I knew that this call to fight epilepsy and support families affected by it had drawn world-class musicians from near and far to Madison year after year, not one of them taking a penny for their performances. And I knew I was so proud to live in a city where this could happen — and not just happen once, but become the sort of benefit that takes on a life of its own over time.

The format that “Joey’s Song” has settled into allows for a great deal of flexibility — members and friends of The Know-It-All-Boyfriends serve as the house band, showcasing guest stars from near and far. You wouldn’t know it from watching the show, but most of the rehearsals happen just one day before the event — and sometimes, last-minute collaborations happen in those rehearsals that come to steal the show in the ultimate performance, like Sam’s “Beautiful Boy” rendition and a cover of The Cars’ “Drive” led by Appleton’s Cory Chisel.

Two years ago, Gomoll thought the show would be the benefit’s last live performance — at least for a while. He didn’t want to take advantage of the musicians who had donated their time and energy year after year. But those musicians — Johnston and Vig in particular, he said — had other ideas. Joey’s Song would live on.

And this year — for the first time, Gomoll said — the show sold out.

“I think we kind of went over a hump in a good way,” Gomoll said. “I just feel like maybe now we’ve got a little more momentum in the right way. I can’t tell you that we’re going to do this forever, but I do feel like if we get a little bit ahead of the curve, we can keep moving this forward until it naturally runs out of steam.”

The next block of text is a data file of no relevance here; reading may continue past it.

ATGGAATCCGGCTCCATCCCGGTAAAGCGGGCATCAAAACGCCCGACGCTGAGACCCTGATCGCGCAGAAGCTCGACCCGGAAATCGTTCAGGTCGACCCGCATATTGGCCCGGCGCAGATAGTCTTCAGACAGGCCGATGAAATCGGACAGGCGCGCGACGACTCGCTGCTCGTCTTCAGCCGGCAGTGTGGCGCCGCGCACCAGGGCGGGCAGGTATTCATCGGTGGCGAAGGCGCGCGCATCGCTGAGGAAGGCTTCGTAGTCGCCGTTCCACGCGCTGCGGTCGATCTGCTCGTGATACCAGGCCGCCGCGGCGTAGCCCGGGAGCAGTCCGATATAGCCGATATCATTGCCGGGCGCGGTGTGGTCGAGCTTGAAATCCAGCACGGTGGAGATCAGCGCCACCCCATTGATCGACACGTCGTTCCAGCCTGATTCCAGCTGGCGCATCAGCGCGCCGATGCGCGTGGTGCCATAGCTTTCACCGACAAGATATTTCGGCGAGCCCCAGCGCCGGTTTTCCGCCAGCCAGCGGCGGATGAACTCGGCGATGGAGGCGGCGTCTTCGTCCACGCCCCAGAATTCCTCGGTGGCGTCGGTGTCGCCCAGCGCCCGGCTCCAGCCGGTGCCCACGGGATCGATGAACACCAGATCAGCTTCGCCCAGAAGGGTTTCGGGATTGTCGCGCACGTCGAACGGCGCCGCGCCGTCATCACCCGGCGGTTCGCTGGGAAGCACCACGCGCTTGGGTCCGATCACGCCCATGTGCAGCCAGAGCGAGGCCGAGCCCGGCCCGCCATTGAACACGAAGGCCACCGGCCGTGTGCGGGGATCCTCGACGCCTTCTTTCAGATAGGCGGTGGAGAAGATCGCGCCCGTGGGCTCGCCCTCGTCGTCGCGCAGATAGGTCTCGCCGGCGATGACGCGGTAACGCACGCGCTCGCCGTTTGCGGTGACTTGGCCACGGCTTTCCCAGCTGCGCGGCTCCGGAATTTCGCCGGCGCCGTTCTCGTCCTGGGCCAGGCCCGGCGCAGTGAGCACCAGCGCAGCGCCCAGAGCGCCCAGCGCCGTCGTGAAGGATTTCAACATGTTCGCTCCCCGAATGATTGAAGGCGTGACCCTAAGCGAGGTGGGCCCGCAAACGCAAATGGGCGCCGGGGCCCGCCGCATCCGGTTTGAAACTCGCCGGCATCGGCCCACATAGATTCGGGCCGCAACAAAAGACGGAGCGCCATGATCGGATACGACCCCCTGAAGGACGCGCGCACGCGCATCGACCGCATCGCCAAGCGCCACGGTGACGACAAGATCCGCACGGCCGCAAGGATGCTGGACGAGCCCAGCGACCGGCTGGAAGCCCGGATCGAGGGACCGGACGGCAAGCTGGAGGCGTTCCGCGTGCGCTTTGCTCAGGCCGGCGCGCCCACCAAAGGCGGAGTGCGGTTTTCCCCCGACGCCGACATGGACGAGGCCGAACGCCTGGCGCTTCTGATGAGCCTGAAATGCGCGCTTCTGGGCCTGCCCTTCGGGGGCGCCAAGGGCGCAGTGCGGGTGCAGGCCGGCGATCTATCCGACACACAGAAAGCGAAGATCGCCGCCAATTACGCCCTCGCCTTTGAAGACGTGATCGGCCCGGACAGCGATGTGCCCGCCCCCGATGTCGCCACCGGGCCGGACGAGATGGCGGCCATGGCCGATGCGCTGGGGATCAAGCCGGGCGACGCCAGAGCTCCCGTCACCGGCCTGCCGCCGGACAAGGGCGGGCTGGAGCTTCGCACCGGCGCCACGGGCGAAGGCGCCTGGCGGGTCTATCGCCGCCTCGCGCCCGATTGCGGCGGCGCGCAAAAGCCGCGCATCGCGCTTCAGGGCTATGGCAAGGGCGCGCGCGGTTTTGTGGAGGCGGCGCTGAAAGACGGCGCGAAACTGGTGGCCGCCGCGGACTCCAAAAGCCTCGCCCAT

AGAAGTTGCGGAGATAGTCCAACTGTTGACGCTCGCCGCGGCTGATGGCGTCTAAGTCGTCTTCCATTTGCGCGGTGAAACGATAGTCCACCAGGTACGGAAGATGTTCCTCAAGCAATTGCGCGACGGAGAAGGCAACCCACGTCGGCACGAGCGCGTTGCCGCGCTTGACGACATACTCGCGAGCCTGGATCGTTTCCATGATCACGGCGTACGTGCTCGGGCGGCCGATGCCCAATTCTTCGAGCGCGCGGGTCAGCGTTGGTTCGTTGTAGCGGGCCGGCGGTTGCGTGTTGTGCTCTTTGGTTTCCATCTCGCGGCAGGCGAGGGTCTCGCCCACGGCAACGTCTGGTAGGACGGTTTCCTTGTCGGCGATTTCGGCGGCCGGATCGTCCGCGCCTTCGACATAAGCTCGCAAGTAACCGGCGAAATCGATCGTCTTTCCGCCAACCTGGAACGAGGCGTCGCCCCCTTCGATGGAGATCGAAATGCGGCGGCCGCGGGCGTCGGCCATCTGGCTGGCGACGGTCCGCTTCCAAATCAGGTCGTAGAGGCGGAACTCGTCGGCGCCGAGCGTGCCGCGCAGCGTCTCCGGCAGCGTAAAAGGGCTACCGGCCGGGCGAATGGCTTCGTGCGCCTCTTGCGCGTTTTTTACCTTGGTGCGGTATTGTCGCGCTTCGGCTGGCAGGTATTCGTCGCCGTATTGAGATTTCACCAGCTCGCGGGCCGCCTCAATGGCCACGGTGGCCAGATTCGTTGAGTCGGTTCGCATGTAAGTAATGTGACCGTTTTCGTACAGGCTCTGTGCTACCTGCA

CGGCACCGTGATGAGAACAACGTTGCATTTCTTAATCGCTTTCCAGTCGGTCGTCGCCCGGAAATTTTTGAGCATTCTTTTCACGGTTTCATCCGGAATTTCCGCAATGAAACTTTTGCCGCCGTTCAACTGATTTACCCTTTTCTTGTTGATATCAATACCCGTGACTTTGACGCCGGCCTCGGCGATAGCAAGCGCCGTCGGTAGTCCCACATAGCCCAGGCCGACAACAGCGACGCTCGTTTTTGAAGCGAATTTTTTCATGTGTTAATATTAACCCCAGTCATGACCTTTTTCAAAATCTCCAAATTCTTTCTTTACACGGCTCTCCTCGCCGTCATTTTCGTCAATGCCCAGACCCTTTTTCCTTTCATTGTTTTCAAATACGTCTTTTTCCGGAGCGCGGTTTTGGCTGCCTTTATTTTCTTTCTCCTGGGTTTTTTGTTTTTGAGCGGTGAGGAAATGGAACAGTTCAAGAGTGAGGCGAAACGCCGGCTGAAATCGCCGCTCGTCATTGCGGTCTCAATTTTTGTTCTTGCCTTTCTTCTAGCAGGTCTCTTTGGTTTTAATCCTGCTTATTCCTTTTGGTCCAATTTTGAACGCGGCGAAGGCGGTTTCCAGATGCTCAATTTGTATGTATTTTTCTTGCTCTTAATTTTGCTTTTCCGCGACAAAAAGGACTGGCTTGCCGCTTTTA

That means plans are already in the works for next year’s show.

Gomoll has noticed, over time, that this world of musicians and people who strive to do good for others is a small one. I have found the same to be true. One of the earliest “Joey’s Song” headliners, Rhett Miller, is one of my favorite musicians (and people). A dear friend of mine, Trapper Schoepp, was on this year’s bill. And Gomoll has his own share of “Hey, I know him (or her), too!” stories.

In a world full of unfairness and disappointment and heartbreak, these little fibers that connect us to each other — that show us the goodness of humanity — are hard to come by, and precious when we find them.

My wish, thanks to Joey’s Song, is for all of us to recognize them and celebrate them in the coming year.

“It's a love that lasts forever /

It's a love that had no past /

Don't let me down, don't let me down”

Jessie Opoien is opinion editor of The Capital Times. and @jessieopie

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Jessie Opoien is the Capital Times' opinion editor. She joined the Cap Times in 2013, covering state government and politics for the bulk of her time as a reporter. She has also covered music, culture and education in Madison and Oshkosh.